The impact of AI will be similar. AI eliminates many low skilled jobs (e.g., driving taxies) and replaces them with many high skilled jobs (robot maintenance/repair). This will again require increased government expenditures to raise the mean level of worker education. AI will also cause wealth to concentrate in the hands of the people who own the AI. Money that now goes to human workers as salary will instead go to the owner. This will require some means of redistributing wealth to avoid civil unrest.

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This is why many tech moguls talk about universal basic income. Implementing this, however, would require taxation to levels that is usually frowned upon in 'Merica. In particular you would have to tax those that are benefiting from the automation (corporations and the very wealthy, in general terms).

Bill Gates proposes a robot tax. “In a recent interview with Quartz, Gates said that a robot tax could finance jobs taking care of elderly people or working with kids in schools, for which needs are unmet and to which humans are particularly well suited. He argues that governments must oversee such programs rather than relying on businesses, in order to redirect the jobs to help people with lower incomes.”
https://qz.com/911968/bill-gates-the-robot-that-takes-your-j…

In other words, there needs to be a mechanism to fairly distribute the wealth produced by new technology. We have seen empirically with the industrial revolution and the US in the 1920’s that the free market cannot do this effectively. Technology tends to create monopolies and concentrations of wealth that can only be restrained by government intervention.

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“As per the fact that people used to manually patch telephone calls from one phone to another, and now we have automatic dialing, but we still employ tons of people in telecom, I might ask you what the relative inflation-adjusted wages are for these people over the last 7 decades? I think you will find middle class wages being pushed down and down and down, even though these industries are still employing people… And that is a problem for society that we, mostly, refuse to fix.”

My grandparents had a family (5 kids) right through the depression. 75% of people were employed and didn’t argue too much about wages. Most lived in small houses and ‘row houses’ and apartments of small size - maybe half or a third of what is ‘normal’ today.

My parents bought an 800 sq foot house in 1948 - dad had a job with NY Tel that he started in 1932 at age 16. That’s what he could ‘afford’. One car for the family. Of course, black and white small TV set (about 11 inches at the time in the early 50s. We went on vacation ‘tent camping’. He finished off half the basement in the house and part of the attic with another bedroom himself. Did he or any other siblings get to go to college? Nope. 4 brothers served in WW2.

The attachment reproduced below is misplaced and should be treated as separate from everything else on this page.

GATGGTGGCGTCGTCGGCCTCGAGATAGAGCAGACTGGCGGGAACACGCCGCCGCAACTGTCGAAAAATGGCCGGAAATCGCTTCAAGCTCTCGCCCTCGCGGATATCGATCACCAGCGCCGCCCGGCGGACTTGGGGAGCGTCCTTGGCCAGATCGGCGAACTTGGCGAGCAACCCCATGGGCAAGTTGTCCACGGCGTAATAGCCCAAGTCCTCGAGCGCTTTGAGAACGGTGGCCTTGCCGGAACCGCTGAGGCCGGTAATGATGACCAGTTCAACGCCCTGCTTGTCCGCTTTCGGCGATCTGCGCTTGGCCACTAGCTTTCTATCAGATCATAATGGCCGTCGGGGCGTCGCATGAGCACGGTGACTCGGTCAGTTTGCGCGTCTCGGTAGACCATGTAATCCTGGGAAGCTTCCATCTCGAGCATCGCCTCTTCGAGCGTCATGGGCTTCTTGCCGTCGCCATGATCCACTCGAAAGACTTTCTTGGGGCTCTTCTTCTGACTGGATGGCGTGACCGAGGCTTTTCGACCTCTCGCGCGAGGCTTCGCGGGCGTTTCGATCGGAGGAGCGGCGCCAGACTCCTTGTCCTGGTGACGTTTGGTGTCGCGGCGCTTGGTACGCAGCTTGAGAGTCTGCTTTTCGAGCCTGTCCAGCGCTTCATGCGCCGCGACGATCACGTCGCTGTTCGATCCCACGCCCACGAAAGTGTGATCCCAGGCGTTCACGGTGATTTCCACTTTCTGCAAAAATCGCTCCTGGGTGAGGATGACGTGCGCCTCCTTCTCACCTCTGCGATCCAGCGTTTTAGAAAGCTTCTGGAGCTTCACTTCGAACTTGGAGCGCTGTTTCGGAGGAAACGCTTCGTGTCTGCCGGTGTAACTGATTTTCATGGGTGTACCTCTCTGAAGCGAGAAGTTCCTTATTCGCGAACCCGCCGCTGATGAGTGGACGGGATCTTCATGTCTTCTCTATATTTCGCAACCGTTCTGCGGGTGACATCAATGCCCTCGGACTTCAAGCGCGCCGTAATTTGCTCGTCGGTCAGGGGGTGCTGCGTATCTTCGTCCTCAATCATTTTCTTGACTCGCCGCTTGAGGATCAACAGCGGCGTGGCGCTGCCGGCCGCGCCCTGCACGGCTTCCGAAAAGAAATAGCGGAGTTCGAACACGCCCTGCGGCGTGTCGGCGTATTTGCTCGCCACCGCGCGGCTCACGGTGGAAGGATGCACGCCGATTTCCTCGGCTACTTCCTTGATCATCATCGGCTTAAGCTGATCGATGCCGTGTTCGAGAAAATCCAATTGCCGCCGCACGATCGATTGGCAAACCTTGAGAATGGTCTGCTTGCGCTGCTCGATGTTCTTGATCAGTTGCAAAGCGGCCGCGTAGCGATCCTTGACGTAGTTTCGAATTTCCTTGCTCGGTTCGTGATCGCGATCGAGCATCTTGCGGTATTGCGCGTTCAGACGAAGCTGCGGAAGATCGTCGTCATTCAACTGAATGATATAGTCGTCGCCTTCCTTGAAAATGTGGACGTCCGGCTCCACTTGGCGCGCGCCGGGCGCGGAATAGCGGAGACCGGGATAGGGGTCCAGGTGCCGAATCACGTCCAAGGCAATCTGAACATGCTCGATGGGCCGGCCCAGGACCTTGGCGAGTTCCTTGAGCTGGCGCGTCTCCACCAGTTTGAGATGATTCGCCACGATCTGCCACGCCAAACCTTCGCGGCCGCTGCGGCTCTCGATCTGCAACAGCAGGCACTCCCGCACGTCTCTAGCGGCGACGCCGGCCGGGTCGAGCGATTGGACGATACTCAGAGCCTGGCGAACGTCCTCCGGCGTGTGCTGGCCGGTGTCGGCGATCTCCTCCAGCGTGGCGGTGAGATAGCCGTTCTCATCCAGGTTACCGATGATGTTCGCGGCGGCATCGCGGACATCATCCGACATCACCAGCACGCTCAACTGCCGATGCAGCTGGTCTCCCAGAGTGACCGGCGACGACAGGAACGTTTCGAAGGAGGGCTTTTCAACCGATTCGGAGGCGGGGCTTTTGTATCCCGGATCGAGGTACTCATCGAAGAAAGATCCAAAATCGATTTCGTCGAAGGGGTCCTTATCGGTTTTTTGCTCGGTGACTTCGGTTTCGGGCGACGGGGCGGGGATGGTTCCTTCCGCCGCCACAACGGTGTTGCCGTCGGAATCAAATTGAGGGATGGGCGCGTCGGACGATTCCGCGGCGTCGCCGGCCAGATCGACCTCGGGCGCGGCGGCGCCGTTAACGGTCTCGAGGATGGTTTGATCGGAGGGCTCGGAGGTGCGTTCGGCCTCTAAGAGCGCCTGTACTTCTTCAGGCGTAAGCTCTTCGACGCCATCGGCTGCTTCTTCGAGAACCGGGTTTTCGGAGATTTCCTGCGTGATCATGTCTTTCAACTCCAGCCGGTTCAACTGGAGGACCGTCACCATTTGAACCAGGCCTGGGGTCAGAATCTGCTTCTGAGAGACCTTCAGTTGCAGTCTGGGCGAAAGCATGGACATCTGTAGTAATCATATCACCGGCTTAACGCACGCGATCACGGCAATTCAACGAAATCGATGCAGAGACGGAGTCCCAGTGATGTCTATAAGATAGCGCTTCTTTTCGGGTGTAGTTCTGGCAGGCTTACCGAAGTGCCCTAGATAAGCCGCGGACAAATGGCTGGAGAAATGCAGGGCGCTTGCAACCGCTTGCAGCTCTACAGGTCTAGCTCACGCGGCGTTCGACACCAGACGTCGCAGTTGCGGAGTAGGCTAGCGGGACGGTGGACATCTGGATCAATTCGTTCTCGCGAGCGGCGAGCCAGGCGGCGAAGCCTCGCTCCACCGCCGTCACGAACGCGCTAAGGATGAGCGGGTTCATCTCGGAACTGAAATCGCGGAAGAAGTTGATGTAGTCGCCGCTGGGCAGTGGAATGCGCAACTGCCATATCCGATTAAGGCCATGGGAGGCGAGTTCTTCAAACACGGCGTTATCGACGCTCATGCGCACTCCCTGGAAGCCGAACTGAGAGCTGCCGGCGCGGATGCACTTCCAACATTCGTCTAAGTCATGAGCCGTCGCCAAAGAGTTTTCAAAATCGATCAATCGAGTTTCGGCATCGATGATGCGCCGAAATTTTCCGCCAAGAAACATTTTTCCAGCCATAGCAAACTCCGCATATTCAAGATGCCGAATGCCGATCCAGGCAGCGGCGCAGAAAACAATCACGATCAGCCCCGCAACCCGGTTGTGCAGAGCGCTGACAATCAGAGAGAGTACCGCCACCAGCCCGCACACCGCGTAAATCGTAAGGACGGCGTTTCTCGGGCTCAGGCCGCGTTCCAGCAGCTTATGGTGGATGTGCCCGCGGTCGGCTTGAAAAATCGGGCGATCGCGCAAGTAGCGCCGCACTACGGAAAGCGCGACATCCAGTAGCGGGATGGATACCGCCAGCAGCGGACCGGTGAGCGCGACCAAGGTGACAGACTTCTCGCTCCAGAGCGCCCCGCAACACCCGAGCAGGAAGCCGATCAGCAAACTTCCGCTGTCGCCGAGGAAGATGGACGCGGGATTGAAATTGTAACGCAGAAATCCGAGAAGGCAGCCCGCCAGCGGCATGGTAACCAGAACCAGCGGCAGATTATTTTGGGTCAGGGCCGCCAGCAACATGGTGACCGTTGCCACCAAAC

Me? and many families? 2000-3000-4000 sq foot houses ‘normal’. For a family at least two cars, some 3 or 4. A few percent go into the military voluntarily. No draft anymore. 40% go to college.

Yes, the era of millions working on the auto assembly line building cars and refrigerators ended eras ago. I’m not sure AI is going to replace many more of those left. Companies have been adding robots for decades now, but entirely new industries have sprung up. Pay? Be good with electronics or fiber technology , IT, and a thousand other professions and you’ll have a good living. Plumbing , electricians, HVAC, telecom, aviation, plane mechanic, trained auto repair, etc.

The problem is getting the lower 20% of folks an education that gets them a job that pays more than minimum wage. If you can’t keep them in school, can’t solve the inner city gangs and gun violence and DRUGS and drug wars, you can’t educate them enough to hold a modern job.

Seems back 7 decades ago, drugs were a minor problem. Now drug overdoses are one of the top 3 killers of youth. There are dozens of drugs on the street. Teens seem to think it’s a lark using them.

Modern problems but ‘guaranteed income’ is no way to address and solve the real problems. Just a cover up. And vote buying.

t

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The fear is how quickly this might happen compared to past disruptions. The Industrial Revolution took a LONG time to displace a lot of workers

I don’t think that is accurate. 40% of all jobs were farming in 1900. Twenty years later, that has dropped to 25%. 30 years later, it had dropped t0 20% - all while our population was booming.

https://www.nber.org/system/files/chapters/c1567/c1567.pdf

Contrast that manufacturing where latest estimates are about 8.5% of all jobs are manufacturing (2019).

https://www.nam.org/state-manufacturing-data/2019-united-sta….

In real numbers, there were slightly more people employed in farming in 1900 than there are currently people employed in manufacturing. Add to this the more dynamic ability for an employee to change jobs, move, re-skill/train, (heck, even simply retire on SS or SSDI), I think AI/robots will be less of a disruption to those employees than automation was to farming 100 years ago.

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“The impact of AI will be similar. AI eliminates many low skilled jobs (e.g., driving taxies) and replaces them with many high skilled jobs (robot maintenance/repair). This will again require increased government expenditures to raise the mean level of worker education. AI will also cause wealth to concentrate in the hands of the people who own the AI. Money that now goes to human workers as salary will instead go to the owner. This will require some means of redistributing wealth to avoid civil unrest.”